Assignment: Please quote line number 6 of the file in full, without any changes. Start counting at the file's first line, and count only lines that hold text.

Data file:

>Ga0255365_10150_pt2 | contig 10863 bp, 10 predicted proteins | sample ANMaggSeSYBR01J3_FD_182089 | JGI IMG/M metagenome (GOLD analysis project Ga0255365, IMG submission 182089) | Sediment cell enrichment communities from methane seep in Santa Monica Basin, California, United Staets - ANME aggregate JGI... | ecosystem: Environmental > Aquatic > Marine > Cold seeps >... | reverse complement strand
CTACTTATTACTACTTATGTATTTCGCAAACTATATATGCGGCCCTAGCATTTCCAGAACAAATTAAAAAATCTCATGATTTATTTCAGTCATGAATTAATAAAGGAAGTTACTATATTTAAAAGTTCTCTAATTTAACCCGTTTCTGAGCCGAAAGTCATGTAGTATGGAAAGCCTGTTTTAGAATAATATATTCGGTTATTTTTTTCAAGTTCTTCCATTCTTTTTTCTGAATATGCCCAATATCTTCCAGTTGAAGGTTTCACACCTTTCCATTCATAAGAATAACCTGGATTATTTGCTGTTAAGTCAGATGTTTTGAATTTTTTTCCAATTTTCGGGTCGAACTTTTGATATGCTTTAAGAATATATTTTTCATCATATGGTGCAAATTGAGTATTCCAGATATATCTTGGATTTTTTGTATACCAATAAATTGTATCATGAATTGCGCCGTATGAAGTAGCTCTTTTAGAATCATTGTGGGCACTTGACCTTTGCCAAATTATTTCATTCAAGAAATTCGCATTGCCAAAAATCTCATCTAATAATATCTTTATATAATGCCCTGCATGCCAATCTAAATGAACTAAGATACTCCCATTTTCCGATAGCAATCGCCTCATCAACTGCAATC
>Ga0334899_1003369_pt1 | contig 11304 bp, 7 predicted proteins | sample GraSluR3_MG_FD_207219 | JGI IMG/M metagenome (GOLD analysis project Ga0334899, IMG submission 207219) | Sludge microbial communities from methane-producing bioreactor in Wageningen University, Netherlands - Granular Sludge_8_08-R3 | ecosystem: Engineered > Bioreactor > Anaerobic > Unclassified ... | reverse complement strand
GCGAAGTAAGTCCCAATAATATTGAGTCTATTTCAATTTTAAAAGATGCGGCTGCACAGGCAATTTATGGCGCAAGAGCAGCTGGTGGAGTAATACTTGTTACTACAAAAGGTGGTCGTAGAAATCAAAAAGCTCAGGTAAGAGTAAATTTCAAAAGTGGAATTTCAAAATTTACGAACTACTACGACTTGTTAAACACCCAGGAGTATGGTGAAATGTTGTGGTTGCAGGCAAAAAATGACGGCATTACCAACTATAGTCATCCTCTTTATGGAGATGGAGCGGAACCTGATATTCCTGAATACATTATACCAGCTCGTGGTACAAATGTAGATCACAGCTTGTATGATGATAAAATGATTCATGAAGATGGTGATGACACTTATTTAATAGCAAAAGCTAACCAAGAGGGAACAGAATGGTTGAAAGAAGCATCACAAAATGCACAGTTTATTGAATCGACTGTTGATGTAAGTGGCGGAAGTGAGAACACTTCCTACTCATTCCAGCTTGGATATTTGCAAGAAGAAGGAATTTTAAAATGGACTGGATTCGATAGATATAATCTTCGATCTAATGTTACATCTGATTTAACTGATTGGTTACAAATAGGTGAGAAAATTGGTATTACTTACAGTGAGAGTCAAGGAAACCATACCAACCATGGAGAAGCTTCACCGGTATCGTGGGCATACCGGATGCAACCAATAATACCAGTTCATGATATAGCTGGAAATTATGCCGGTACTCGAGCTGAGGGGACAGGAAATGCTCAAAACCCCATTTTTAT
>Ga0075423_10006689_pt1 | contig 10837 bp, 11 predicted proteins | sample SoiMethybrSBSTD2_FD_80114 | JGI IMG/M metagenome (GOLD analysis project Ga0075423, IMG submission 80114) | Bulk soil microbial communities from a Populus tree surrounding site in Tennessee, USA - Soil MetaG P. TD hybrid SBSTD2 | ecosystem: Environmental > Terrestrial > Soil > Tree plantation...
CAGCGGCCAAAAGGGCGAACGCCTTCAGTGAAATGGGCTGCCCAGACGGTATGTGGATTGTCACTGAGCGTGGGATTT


CAGCGGCCAAAAGGGCGAACGCCTTCAGTGAAATGGGCTGCCCAGACGGTATGTGGATTGTCACTGAGCGTGGGATTT